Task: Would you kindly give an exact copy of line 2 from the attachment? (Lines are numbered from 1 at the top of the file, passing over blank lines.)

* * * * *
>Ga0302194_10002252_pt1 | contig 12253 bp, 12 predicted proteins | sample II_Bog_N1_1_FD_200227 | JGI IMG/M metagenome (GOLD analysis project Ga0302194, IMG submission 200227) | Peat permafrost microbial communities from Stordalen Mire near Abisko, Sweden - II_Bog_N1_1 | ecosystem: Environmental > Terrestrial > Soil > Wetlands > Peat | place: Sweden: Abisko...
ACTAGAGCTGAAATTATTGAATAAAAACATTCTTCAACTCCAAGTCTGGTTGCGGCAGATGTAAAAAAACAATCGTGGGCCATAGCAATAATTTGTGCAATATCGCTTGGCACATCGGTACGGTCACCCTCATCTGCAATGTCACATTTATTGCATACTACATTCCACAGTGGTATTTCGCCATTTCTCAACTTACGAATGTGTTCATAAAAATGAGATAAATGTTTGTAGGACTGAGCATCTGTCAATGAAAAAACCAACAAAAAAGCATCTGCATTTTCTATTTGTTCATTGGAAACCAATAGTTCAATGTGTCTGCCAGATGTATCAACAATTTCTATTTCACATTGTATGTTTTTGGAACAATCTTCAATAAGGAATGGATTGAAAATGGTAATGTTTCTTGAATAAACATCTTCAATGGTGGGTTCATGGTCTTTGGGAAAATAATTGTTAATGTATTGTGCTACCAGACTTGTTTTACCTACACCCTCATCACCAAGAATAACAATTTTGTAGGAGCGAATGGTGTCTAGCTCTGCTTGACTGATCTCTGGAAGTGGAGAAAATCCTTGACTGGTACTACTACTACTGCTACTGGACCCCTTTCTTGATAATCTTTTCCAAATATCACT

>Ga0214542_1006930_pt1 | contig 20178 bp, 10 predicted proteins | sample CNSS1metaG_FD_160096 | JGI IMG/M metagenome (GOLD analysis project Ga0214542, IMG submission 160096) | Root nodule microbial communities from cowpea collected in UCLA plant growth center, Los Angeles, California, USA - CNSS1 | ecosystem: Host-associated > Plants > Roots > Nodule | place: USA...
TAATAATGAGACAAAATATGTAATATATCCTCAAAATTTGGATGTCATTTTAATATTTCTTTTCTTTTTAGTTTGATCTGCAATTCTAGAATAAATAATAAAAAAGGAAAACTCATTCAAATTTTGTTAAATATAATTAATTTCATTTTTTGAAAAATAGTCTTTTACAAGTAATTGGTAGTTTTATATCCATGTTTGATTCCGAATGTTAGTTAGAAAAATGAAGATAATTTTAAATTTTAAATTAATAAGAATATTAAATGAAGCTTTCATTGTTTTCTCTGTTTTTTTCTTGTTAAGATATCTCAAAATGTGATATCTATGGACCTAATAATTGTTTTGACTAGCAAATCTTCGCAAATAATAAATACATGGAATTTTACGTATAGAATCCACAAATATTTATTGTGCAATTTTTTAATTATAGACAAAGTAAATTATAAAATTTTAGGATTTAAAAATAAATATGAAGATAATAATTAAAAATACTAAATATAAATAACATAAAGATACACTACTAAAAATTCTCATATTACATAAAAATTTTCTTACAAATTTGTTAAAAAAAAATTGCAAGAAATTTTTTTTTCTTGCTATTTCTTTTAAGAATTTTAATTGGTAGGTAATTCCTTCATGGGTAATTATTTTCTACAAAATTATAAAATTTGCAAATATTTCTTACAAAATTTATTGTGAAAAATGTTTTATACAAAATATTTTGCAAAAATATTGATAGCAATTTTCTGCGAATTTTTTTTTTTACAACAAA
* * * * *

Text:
ACTAGAGCTGAAATTATTGAATAAAAACATTCTTCAACTCCAAGTCTGGTTGCGGCAGATGTAAAAAAACAATCGTGGGCCATAGCAATAATTTGTGCAATATCGCTTGGCACATCGGTACGGTCACCCTCATCTGCAATGTCACATTTATTGCATACTACATTCCACAGTGGTATTTCGCCATTTCTCAACTTACGAATGTGTTCATAAAAATGAGATAAATGTTTGTAGGACTGAGCATCTGTCAATGAAAAAACCAACAAAAAAGCATCTGCATTTTCTATTTGTTCATTGGAAACCAATAGTTCAATGTGTCTGCCAGATGTATCAACAATTTCTATTTCACATTGTATGTTTTTGGAACAATCTTCAATAAGGAATGGATTGAAAATGGTAATGTTTCTTGAATAAACATCTTCAATGGTGGGTTCATGGTCTTTGGGAAAATAATTGTTAATGTATTGTGCTACCAGACTTGTTTTACCTACACCCTCATCACCAAGAATAACAATTTTGTAGGAGCGAATGGTGTCTAGCTCTGCTTGACTGATCTCTGGAAGTGGAGAAAATCCTTGACTGGTACTACTACTACTGCTACTGGACCCCTTTCTTGATAATCTTTTCCAAATATCACT